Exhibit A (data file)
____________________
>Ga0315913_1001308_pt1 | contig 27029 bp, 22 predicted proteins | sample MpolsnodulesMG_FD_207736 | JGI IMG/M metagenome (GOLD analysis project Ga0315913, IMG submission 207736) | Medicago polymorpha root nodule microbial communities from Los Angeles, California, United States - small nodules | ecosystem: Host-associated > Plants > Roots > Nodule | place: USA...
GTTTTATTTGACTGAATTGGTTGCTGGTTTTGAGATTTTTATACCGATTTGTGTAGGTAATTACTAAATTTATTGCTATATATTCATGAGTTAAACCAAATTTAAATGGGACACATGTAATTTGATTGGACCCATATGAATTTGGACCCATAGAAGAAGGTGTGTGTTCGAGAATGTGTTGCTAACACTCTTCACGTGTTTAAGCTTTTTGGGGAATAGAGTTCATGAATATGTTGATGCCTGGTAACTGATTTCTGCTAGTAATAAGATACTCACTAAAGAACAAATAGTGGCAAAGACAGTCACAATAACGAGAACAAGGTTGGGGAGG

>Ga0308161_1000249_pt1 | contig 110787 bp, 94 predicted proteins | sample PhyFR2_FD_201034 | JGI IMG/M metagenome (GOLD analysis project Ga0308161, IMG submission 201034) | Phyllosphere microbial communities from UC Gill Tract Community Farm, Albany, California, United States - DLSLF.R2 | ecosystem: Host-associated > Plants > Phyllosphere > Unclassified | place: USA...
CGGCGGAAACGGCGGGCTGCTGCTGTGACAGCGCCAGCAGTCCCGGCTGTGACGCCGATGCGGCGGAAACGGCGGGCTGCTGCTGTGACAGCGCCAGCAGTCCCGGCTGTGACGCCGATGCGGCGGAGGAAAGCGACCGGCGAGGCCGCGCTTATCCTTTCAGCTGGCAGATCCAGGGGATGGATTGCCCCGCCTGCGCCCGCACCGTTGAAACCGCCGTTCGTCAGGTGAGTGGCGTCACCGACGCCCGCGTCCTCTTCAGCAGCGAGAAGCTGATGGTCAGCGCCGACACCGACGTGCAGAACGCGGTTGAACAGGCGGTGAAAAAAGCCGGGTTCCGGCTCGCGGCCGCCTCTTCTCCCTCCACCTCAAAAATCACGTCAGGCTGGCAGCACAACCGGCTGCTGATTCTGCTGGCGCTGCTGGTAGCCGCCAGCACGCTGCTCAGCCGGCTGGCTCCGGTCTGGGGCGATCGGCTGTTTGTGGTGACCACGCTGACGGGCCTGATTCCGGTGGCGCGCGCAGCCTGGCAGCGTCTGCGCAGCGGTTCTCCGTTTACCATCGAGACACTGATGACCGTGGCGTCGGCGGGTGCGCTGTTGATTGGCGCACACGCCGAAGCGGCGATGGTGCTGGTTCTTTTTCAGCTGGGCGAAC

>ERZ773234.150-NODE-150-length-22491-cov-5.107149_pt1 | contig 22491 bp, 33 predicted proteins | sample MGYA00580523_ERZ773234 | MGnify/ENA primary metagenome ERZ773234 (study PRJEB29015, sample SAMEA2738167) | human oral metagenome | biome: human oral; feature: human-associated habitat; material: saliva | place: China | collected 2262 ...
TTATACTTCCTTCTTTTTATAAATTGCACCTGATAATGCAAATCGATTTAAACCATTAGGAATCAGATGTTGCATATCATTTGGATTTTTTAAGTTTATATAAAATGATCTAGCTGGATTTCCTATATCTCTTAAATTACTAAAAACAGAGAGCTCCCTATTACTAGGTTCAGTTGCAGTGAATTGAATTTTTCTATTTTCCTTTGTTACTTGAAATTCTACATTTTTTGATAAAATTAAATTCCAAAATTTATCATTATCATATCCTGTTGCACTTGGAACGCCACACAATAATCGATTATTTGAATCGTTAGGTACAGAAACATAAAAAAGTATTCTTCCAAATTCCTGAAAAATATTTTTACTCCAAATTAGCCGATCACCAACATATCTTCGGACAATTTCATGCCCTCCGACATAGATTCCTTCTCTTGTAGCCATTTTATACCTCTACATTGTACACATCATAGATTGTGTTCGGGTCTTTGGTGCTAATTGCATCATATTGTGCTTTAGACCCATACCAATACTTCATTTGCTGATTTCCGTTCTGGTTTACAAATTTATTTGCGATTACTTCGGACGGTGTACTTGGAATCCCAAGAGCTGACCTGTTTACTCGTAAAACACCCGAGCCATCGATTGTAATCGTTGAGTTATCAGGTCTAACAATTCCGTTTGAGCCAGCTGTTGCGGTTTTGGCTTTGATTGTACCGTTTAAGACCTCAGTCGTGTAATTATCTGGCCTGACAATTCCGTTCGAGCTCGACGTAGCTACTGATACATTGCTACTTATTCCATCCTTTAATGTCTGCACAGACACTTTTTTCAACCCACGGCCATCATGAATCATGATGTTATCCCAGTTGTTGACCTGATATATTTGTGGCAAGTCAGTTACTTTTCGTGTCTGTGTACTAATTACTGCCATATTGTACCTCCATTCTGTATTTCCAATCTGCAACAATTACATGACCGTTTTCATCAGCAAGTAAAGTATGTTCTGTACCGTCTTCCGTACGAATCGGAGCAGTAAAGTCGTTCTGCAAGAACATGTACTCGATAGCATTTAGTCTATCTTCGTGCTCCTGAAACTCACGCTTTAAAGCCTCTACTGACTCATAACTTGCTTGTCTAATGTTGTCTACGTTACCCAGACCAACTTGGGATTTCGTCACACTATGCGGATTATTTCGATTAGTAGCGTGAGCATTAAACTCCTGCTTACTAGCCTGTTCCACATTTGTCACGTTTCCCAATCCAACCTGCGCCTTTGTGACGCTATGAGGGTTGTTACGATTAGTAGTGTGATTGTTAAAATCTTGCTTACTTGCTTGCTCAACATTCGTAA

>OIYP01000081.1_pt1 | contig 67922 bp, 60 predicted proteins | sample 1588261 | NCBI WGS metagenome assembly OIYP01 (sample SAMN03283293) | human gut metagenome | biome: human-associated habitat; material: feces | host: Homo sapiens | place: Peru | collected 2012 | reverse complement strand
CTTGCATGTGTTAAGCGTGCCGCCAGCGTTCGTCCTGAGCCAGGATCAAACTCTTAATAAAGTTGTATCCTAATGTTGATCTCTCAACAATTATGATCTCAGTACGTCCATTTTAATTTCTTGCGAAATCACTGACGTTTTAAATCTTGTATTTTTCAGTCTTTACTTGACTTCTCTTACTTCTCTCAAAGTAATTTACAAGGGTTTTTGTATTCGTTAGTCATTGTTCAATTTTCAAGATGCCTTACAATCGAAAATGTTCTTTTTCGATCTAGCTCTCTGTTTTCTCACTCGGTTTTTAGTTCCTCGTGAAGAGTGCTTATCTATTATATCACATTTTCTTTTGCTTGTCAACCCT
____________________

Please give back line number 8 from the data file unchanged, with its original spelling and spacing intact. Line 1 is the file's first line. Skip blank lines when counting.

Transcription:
CTTGCATGTGTTAAGCGTGCCGCCAGCGTTCGTCCTGAGCCAGGATCAAACTCTTAATAAAGTTGTATCCTAATGTTGATCTCTCAACAATTATGATCTCAGTACGTCCATTTTAATTTCTTGCGAAATCACTGACGTTTTAAATCTTGTATTTTTCAGTCTTTACTTGACTTCTCTTACTTCTCTCAAAGTAATTTACAAGGGTTTTTGTATTCGTTAGTCATTGTTCAATTTTCAAGATGCCTTACAATCGAAAATGTTCTTTTTCGATCTAGCTCTCTGTTTTCTCACTCGGTTTTTAGTTCCTCGTGAAGAGTGCTTATCTATTATATCACATTTTCTTTTGCTTGTCAACCCT